Jul 12, 2017
Employers must deal with a myriad of employment and labour law issues, most of which are pressing and require swift and effective action. That is why maintaining compliance with the constantly evolving statutory labour and employment obligations is of paramount importance. Effectively navigating the associated regulatory landscape can help you avoid incurring extra expenses and unnecessary headaches.
In addition, there are industry-specific issues that are threatening to expose businesses to even more potential liabilities. For example, franchisors need to be cognizant of how the proposed joint employer status could expose them to employees’ claims under employment and labour laws, collective agreements, wrongful dismissal suits, wage and overtime class actions, and human rights claims.
Another key employment issue is random drug and alcohol testing in the workplace. While there is no legislative regime in Canada that specifically governs this testing — it is based on case law and arbitral jurisprudence — counsel must understand the balance between an employer’s legitimate interest and its obligation to provide a safe work environment, and an employee’s privacy and human rights.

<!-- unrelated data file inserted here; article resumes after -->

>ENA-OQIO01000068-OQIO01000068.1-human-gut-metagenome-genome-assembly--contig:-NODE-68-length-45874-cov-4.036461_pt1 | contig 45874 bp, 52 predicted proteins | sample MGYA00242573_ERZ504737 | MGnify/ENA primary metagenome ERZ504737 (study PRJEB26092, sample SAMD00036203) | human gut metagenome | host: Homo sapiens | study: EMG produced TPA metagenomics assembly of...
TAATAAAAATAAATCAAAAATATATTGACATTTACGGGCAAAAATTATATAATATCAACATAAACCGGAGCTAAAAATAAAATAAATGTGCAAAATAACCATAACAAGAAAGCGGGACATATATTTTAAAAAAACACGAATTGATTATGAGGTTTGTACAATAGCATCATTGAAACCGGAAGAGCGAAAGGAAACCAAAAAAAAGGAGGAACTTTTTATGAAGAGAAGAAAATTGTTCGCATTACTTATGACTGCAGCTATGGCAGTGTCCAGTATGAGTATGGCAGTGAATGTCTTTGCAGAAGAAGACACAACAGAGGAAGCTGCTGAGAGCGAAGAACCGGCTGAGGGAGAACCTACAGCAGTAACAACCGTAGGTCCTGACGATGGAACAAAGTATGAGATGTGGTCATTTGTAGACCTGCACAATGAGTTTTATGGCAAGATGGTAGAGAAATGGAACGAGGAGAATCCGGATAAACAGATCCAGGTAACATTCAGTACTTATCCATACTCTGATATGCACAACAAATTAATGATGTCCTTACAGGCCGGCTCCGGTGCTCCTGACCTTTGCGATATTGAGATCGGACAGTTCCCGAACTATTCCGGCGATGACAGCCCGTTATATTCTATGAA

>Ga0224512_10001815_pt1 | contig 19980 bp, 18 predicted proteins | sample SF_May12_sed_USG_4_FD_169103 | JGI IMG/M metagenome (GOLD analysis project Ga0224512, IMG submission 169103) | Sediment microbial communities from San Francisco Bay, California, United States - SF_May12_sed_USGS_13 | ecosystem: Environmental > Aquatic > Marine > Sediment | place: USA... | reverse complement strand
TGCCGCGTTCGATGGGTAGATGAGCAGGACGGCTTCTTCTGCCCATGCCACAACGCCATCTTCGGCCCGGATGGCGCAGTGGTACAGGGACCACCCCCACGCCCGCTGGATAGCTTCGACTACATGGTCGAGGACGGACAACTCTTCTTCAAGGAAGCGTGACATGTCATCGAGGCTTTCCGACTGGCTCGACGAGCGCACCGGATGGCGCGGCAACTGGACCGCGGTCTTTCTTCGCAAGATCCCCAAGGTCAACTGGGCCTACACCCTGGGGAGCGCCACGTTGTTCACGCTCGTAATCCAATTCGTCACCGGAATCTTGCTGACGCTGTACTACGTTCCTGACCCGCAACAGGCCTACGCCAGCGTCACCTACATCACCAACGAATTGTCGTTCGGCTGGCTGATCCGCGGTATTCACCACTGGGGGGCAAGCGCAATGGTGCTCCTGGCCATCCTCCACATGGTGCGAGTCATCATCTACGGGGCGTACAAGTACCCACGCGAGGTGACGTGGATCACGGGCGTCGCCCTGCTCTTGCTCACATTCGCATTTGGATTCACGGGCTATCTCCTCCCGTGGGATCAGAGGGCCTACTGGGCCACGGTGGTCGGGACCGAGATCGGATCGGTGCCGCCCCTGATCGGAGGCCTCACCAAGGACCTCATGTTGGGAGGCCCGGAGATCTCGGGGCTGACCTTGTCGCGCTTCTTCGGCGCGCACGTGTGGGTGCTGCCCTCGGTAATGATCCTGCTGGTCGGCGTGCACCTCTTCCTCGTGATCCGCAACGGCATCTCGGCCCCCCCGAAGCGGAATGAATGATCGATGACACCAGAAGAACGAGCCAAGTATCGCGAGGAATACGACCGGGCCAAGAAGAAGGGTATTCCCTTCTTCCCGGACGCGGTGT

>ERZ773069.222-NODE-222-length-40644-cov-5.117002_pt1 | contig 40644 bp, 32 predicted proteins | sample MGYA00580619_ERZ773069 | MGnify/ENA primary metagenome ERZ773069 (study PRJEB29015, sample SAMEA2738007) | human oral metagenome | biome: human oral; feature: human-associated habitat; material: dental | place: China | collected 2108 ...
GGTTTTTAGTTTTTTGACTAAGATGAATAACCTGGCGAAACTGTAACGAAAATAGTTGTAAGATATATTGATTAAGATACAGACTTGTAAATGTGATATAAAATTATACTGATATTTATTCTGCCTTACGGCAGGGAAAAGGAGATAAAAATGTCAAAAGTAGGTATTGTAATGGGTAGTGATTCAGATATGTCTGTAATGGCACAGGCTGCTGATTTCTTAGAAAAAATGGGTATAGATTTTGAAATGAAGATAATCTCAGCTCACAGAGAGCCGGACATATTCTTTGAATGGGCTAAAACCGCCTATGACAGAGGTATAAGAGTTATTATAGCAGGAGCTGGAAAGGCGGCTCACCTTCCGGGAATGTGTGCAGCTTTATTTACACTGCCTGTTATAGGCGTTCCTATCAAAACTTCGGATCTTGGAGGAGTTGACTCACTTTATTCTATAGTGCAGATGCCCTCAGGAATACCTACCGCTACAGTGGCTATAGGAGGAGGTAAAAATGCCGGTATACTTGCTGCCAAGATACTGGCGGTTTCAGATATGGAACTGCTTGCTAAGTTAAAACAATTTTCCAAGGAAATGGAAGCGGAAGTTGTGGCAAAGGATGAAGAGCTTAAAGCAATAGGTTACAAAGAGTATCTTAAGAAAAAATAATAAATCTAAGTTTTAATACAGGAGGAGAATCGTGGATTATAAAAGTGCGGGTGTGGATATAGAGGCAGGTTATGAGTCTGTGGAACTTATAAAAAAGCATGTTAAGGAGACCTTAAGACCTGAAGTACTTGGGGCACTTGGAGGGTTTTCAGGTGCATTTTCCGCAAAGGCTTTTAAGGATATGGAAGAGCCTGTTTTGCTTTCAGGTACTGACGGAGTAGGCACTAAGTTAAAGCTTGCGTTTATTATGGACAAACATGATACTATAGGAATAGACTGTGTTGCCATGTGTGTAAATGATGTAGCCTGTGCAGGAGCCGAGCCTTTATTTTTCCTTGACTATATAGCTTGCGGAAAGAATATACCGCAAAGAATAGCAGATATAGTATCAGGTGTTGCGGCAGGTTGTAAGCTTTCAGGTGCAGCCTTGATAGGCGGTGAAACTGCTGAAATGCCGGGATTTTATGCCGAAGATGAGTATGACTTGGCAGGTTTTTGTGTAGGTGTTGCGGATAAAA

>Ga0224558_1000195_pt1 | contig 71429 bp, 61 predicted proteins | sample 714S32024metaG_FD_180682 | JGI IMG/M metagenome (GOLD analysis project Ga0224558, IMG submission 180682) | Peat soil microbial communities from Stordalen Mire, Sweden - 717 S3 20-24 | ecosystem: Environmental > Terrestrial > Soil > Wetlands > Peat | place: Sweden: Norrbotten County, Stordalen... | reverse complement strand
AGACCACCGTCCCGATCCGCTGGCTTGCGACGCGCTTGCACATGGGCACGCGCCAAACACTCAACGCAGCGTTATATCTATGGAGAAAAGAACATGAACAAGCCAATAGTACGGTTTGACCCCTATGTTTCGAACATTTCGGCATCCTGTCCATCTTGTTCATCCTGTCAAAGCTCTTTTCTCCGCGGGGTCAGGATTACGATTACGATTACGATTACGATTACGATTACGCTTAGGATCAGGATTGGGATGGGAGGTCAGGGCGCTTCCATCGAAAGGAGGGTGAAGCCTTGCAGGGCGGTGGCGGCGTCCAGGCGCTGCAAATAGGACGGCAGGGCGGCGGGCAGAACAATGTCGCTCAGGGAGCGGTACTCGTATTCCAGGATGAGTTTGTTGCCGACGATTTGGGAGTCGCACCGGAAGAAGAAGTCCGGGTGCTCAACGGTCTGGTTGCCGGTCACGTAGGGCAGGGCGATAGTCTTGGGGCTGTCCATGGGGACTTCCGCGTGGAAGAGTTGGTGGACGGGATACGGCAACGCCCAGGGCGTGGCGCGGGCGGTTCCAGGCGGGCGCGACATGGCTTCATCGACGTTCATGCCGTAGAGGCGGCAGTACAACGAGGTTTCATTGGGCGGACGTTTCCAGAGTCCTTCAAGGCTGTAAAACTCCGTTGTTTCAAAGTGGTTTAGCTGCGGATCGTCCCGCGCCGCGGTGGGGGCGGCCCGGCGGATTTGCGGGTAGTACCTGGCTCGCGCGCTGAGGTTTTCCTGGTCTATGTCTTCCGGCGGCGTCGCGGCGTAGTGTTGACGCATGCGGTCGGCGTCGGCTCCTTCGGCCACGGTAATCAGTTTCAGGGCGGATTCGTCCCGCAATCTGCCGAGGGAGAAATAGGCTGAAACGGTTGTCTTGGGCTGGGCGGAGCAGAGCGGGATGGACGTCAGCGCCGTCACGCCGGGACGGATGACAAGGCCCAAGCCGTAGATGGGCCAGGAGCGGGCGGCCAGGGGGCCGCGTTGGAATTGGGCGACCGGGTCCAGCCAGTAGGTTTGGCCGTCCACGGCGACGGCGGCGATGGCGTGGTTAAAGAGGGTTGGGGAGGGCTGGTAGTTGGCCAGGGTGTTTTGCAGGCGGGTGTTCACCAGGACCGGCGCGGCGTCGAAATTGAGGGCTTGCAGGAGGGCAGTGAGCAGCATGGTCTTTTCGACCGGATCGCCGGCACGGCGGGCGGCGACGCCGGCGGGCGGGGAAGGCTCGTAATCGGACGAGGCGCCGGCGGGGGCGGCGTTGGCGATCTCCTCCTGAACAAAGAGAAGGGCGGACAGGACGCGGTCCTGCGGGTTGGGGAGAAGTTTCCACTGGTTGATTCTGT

As part of Osler’s Brief the Board series, these resources developed by Jennifer Dolman, a partner in Osler’s Litigation Practice Group, and Brian Thiessen, a partner in Osler’s Employment & Labour Practice Group, examine key employment and labour law issues and offer best practices and useful suggestions for briefing a board on a number of matters, including
- joint employer status as it applies to franchise law
- how to avoid joint employer status
- unionization and franchise law
- the implications of Bill 148, the Fair Workplaces, Better Jobs Act, 2017
- random drug and alcohol testing in the workplace
Every employer will be confronted with various employment and labour law issues that could expose them to liabilities. These resources will help counsel provide employment law advice and develop the necessary framework for successfully managing these situations:
- Franchisors remain at risk of being found to be joint employers which can have a significant impact on their costs and liabilities
- Proposed changes to Labour Relations Act may increase number of union drives and applications for certification
- It is critical for employers to have clear drug and alcohol policies and protocols in place
Access the PDF of TakeawaysReview the slide deck